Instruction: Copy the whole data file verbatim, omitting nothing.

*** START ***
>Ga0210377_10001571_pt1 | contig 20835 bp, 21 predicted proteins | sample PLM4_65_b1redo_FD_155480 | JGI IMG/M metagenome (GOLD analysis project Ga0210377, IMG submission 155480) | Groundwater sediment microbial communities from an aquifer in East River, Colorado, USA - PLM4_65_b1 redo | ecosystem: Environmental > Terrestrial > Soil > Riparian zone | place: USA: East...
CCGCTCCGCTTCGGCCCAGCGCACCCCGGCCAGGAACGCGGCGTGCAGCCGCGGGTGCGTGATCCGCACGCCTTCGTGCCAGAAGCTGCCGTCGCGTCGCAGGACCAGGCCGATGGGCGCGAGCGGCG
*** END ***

>Ga0210377_10001571_pt1 | contig 20835 bp, 21 predicted proteins | sample PLM4_65_b1redo_FD_155480 | JGI IMG/M metagenome (GOLD analysis project Ga0210377, IMG submission 155480) | Groundwater sediment microbial communities from an aquifer in East River, Colorado, USA - PLM4_65_b1 redo | ecosystem: Environmental > Terrestrial > Soil > Riparian zone | place: USA: East...
CCGCTCCGCTTCGGCCCAGCGCACCCCGGCCAGGAACGCGGCGTGCAGCCGCGGGTGCGTGATCCGCACGCCTTCGTGCCAGAAGCTGCCGTCGCGTCGCAGGACCAGGCCGATGGGCGCGAGCGGCG